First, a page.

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Type 1 Diabetes Mellitus

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Diabetes mellitus is a chronic condition in which the pancreas produces little or no insulin or the cells in the body stop responding to the insulin that is produced. Four types of the disease include type 1 diabetes, type 2 diabetes, monogenic diabetes and gestational diabetes.

About the Disease

To understand the disease, one needs to know the roles of the pancreas and insulin plus the importance of glucose. Every cell in the human body requires energy to function.

Glucose is the primary source of energy. It is a simple sugar which results from the digestion of carbohydrates. Glucose circulates in the bloodstream as a ready source of energy.

Insulin is a hormone produced by the pancreas, which is an organ located behind the stomach. Insulin bonds to the receptor sites on the outside of a cell and acts as the key to allow glucose into the cell. When the pancreas does not produce enough insulin or the cells no longer respond to insulin, glucose remains in the blood rather than entering the cells.

Type 1 diabetes was formerly known as insulin-dependent or juvenile diabetes. It can occur at any age, but is most commonly diagnosed from infancy to the late 30s.

A rare form of diabetes mellitus called monogenic diabetes is often mistaken for type 1. With type 1 diabetes, the body’s immune system attacks and destroys the beta cells.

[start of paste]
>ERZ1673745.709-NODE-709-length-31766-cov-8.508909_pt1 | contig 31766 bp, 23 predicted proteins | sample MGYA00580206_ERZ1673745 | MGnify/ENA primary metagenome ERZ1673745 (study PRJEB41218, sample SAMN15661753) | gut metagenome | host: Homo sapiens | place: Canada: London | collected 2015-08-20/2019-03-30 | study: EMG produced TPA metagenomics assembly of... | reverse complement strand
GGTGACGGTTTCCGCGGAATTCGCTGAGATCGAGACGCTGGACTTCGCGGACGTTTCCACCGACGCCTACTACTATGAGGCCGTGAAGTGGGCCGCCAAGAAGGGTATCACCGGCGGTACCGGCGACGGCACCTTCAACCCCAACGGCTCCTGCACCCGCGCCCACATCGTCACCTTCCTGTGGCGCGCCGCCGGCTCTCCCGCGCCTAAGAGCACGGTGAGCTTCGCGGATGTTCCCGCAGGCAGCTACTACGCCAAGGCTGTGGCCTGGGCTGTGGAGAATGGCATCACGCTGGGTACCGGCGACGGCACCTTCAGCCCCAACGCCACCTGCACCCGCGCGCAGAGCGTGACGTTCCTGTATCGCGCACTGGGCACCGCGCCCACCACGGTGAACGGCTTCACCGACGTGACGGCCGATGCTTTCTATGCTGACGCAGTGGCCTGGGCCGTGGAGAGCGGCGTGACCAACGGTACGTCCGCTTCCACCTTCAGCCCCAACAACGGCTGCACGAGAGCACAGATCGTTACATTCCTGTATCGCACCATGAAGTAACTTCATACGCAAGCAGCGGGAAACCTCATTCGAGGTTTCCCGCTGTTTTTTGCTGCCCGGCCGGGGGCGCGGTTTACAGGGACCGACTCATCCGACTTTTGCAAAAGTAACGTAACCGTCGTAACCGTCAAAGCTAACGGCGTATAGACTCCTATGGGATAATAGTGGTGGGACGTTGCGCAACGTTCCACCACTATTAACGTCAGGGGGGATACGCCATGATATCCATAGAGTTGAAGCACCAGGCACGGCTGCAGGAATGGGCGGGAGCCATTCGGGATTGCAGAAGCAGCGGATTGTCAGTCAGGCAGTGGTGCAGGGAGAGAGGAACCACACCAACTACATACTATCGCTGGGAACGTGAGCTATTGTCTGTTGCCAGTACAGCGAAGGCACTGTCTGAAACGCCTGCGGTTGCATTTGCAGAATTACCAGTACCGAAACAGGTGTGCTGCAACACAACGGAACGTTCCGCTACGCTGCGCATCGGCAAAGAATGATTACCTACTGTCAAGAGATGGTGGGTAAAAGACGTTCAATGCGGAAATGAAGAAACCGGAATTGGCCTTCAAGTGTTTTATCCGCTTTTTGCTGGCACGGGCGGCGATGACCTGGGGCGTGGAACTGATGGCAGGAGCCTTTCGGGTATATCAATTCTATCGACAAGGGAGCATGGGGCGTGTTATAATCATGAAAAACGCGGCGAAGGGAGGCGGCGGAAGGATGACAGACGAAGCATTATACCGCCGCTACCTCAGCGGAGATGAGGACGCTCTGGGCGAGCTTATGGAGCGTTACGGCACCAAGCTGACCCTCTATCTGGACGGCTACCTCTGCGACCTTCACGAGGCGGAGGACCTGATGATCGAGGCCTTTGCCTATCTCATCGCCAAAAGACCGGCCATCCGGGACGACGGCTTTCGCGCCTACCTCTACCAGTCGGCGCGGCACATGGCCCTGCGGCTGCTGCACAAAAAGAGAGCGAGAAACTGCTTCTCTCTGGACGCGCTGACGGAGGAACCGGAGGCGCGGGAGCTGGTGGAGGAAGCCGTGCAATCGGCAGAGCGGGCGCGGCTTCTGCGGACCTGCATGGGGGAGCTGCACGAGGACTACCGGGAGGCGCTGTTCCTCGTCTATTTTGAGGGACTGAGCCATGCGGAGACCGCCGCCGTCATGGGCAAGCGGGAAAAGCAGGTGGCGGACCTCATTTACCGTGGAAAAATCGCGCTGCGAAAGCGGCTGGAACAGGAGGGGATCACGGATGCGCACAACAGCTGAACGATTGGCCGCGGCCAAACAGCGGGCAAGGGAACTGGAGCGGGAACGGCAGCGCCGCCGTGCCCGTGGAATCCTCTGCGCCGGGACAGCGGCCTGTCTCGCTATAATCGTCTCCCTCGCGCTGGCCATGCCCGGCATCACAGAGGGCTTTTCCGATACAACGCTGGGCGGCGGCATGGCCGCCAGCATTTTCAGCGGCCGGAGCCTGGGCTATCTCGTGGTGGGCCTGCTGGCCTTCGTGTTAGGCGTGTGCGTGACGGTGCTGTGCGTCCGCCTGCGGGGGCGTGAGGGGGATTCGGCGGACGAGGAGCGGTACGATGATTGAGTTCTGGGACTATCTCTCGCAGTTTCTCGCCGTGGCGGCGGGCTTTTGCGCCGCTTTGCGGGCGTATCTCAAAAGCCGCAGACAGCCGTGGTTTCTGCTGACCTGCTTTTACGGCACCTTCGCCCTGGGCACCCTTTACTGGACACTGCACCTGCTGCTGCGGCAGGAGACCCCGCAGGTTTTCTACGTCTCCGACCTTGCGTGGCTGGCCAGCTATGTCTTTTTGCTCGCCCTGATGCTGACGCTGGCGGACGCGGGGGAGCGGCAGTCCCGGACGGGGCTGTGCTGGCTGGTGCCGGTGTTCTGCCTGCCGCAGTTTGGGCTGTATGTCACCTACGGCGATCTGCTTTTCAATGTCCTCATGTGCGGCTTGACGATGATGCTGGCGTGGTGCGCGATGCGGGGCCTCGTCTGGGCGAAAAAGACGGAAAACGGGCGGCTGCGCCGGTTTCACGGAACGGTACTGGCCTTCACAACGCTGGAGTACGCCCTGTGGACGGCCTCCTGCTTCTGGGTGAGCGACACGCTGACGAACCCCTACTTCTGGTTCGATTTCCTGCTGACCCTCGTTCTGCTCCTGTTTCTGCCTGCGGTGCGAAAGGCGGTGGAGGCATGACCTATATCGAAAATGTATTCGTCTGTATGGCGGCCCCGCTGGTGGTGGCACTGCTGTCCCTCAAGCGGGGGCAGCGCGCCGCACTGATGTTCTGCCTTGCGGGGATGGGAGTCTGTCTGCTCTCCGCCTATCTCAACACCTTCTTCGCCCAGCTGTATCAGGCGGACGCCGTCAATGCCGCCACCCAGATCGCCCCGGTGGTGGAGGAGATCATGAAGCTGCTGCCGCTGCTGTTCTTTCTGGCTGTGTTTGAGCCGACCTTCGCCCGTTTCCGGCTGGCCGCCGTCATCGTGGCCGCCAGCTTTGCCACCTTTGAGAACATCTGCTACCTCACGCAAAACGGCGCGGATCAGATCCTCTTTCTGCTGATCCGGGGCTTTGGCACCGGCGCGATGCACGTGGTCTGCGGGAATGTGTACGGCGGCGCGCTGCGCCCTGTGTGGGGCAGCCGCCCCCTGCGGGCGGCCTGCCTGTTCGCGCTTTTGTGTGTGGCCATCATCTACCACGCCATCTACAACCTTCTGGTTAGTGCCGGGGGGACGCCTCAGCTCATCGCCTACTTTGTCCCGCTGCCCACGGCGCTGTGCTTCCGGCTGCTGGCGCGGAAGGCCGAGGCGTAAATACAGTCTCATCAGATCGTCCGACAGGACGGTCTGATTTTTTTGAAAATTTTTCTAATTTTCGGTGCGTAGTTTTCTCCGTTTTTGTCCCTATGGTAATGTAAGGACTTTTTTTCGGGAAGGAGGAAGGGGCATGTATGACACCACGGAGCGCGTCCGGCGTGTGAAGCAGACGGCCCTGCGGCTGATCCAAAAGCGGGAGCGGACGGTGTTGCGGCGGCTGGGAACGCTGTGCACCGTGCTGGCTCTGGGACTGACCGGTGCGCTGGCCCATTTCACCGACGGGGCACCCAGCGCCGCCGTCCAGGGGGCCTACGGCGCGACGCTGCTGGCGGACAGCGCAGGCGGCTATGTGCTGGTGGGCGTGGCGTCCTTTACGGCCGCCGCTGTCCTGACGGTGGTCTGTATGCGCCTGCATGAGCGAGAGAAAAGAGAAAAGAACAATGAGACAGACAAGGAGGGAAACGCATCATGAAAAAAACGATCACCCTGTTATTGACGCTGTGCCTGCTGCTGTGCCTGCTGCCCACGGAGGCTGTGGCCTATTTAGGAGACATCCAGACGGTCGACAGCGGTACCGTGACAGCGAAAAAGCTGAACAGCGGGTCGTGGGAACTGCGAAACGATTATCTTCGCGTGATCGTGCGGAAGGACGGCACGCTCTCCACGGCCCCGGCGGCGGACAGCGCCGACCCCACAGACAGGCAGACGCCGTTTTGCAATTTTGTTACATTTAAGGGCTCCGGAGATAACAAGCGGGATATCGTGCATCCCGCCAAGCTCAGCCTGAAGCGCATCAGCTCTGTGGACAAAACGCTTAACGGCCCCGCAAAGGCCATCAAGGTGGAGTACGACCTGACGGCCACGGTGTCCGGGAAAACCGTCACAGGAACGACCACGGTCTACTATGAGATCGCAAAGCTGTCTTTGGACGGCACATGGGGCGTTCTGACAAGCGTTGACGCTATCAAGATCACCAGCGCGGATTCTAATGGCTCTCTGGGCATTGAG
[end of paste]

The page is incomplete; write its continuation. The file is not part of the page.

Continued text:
The beta cells are contained within small islands of endocrine cells called pancreatic islets. Normally, the beta cells produce insulin. When the beta cells are destroyed, no insulin can be produced.

As a result, glucose remains in the blood and can cause serious complications such as neurological damage, cardiovascular damage and renal failure. Individuals with type 1 diabetes must take insulin to stay alive.

Causes and Risk Factors

The exact cause is unclear, but scientists continue to explore the involvement of the immune system, genetics and environmental factors. It is known that 40 percent of the United States population carries one or more of the HLA (human leukocyte antigen) genes, which leads to an increased risk of type 1 diabetes.

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We value and respect our HERWriters' experiences, but everyone is different. Many of our writers are speaking from personal experience, and what's worked for them may not work for you. Their articles are not a substitute for medical advice, although we hope you can gain knowledge from their insight.

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